autonomous business development office.
  Moreover,  whereas  every other branch  in  the  United  States
operated within its established geographic territory, BNL Atlanta
historically   operated  throughout  the   United   States,   and
eventually   throughout  the  world.  It  was  common   knowledge
throughout the BNL system that BNL Atlanta officials traveled  in
other  branches  territories,  and developed  business  in  those
geographic  zones  for  the benefit of BNL  Atlanta,  that  local
branch, and the head office.
  Thus,  when BNL Atlanta traveled to Geneva to develop commodity
business with the international grain traders based there, it was
common for BNL Atlanta officers to find a way to develop business
for the Geneva branch as well. Since most of the Atlanta branch's
business  involved  head  office banking relationships  with  the
central  banks and the principal commercial banking  institutions
in  Eastern  Europe,  the Middle East and North  Africa,  it  was
common   for   Atlanta  officers  to  use  meetings  with   those
institutions   as  forums  to  develop  opportunities   for   the
correspondent banking division at the head office.
  Ted  Monaco's statement to the effect that he was  not  alarmed
at seeing me in Baghdad is in a sense true, for all BNL knew that
Atlanta  roamed  the globe in search of business  (in  that  case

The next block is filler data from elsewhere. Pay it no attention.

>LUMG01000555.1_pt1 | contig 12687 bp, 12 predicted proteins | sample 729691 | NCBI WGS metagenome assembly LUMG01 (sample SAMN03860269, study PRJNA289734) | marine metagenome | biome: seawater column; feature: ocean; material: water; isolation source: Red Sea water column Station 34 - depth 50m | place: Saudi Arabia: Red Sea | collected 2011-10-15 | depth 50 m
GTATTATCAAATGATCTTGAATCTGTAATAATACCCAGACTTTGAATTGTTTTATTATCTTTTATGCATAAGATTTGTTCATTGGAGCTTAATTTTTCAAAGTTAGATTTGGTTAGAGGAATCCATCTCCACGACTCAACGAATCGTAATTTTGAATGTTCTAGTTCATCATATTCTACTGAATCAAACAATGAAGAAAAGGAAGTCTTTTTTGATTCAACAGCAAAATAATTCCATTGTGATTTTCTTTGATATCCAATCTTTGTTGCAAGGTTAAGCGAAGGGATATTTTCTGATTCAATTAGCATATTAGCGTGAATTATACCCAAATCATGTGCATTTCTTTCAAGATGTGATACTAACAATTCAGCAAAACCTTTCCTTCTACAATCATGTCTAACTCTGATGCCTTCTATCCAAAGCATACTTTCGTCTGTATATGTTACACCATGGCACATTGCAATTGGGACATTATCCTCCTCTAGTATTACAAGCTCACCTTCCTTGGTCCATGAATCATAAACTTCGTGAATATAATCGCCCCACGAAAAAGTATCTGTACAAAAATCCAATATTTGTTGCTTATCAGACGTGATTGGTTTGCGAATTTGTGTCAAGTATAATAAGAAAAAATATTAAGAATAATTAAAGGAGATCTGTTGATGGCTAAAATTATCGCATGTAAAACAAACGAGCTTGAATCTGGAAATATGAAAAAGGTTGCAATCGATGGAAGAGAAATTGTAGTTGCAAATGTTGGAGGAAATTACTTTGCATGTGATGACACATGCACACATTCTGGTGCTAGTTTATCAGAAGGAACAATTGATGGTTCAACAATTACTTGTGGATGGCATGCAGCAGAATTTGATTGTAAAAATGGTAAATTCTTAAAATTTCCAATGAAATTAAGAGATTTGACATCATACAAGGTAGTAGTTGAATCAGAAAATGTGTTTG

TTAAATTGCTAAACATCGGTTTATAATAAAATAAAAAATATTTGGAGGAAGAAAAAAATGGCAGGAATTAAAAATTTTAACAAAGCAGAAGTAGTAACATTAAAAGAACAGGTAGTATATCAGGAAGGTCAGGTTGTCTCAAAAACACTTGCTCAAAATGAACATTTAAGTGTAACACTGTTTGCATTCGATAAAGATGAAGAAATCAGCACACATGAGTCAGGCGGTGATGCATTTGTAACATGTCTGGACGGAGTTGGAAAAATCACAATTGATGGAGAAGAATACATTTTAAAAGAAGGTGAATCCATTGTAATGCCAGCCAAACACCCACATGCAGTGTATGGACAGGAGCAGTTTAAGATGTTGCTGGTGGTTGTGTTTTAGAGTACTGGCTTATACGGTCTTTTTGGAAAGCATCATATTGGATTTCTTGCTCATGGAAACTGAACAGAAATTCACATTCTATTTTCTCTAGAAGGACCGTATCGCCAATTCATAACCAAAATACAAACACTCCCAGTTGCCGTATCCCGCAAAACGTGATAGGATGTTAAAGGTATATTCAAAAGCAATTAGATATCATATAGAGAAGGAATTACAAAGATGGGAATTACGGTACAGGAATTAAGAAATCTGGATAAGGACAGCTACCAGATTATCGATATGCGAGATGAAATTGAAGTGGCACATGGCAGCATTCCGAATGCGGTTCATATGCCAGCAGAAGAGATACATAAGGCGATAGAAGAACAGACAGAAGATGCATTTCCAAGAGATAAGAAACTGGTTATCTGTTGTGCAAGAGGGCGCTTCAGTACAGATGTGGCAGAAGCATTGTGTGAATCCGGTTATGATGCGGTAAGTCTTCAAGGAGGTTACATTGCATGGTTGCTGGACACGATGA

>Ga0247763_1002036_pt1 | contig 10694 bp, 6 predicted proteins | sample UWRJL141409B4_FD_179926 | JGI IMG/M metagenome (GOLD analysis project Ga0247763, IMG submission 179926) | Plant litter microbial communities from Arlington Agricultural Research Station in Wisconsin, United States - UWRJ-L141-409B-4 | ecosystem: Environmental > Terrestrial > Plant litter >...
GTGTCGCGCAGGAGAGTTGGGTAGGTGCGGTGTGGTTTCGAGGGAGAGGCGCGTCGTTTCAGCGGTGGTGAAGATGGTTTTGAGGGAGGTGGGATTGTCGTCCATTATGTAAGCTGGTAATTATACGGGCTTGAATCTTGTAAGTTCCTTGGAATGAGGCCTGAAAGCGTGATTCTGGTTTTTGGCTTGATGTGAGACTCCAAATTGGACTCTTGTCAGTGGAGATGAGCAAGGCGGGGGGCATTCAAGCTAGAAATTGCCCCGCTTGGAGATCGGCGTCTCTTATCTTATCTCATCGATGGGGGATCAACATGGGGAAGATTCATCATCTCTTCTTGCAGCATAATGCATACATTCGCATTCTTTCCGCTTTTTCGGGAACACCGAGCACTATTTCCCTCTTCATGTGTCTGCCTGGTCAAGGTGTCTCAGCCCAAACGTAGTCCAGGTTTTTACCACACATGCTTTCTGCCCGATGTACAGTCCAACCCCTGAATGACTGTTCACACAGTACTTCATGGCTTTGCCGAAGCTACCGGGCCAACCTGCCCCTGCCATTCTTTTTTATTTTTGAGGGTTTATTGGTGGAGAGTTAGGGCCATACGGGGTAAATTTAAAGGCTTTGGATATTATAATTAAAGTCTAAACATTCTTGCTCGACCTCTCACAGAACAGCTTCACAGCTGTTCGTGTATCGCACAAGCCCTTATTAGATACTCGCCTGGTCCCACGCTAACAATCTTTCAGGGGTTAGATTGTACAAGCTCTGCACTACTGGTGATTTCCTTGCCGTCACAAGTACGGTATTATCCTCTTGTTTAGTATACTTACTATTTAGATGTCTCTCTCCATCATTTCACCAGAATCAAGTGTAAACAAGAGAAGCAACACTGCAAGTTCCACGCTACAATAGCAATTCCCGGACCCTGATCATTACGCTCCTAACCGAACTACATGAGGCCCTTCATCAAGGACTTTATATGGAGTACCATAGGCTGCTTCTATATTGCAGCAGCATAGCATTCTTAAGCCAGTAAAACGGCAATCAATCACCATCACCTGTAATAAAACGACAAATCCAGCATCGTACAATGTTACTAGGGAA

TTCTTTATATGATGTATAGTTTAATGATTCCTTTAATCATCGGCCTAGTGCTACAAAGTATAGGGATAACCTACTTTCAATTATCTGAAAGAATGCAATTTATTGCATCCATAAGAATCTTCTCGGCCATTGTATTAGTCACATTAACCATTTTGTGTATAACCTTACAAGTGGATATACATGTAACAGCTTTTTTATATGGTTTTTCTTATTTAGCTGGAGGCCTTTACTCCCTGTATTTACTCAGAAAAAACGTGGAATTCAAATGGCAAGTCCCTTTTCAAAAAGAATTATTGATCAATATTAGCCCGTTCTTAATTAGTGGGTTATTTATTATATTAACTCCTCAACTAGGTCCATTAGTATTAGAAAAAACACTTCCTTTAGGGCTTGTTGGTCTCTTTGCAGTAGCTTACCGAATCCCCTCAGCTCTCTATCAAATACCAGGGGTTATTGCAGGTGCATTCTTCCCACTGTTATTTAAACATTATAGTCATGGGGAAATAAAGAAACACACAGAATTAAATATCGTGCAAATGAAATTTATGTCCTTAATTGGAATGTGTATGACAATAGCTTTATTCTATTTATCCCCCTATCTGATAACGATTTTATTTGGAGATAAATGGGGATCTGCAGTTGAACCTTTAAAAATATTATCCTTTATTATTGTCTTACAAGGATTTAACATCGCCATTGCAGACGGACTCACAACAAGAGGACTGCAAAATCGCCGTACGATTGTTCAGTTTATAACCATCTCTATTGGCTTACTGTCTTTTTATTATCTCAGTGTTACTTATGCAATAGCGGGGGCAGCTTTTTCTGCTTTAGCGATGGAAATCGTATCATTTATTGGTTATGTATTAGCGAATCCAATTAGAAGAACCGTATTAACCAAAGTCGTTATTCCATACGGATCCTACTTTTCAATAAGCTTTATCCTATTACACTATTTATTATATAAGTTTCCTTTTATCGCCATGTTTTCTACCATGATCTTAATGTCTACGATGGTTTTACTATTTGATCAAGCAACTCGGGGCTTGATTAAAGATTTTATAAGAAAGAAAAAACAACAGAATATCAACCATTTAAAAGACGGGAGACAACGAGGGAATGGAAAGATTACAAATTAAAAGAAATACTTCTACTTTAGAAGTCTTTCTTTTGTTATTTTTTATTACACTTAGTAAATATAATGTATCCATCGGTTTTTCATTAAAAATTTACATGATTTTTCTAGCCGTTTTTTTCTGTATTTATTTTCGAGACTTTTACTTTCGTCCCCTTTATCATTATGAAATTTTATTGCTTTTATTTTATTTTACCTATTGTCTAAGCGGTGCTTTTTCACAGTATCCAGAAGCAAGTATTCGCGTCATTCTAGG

though, Monaco also knew that Sardelli had limited our travel  to
areas inside Atlanta's assigned geographic territory).
  To  summarize my duties therefore, I would say that  officially
I  was  the  senior administrator of the Atlanta office,  but  in
reality  I was a senior business development officer of the  bank
based  in  Atlanta responsible for developing much of the  bank's
multi-national business.
  Indeed,  my  general manager, Dr. Pedde, repeatedly  emphasized
to me the need to develop strong ties to European and U.S. multi-
national corporations for the bank. Dr. Pedde eventually issued a
dictum  stating that officers responsible for the development  of
assigned business should travel to develop such business,  rather
than head office officials.


  It  is  inaccurate  to  consider the "visits"  by  the  Federal
Reserve  Bank, the State Banking Department, and Peat Marwick  to
be  true audits of the branch's records, for they were not.  This
statement  is  not  intended to insult  any  supervisory  agency.
Simply  stated,  the  established parameters  of  those  entities
audits did not call for a comprehensive audit.
  The  task  of the Fed was simply to confirm that the  State  of
Georgia audit revealed no major problems, and thus their audit of
BNL  Atlanta usually consisted of a one or two day review of  the
State  of  Georgia' preliminary results, followed  by  a  cup  of
espresso in the manager's office.
  The  State  of  Georgia inspectors examined credit  folders  to
determine  whether there was an inherent risk  in  lending  to  a
particular  company, financial institution, or  country,  without
any  thorough confirmation of the details reported on the  branch
records.  The role of the State examination was not  designed  to
verify  the branch's records. That responsibility rested  on  the
shoulders of the bank's internal team of inspectors .
  The  Peat Marwick examination was nothing more than an exercise
to place an independent auditor's imprimatur on the branch's year
end  results, and their audit consisted of a verification of  the
assets  and  liabilities recorded on the branch's  books  at  the
close  of  the  financial year, without any  examination  of  the
underlying records. By the third or fourth year of such a review,
the  procedure became so banal that neither KMPG nor BNL  Atlanta
considered  the  audit  to  anything more  than  an  exercise  in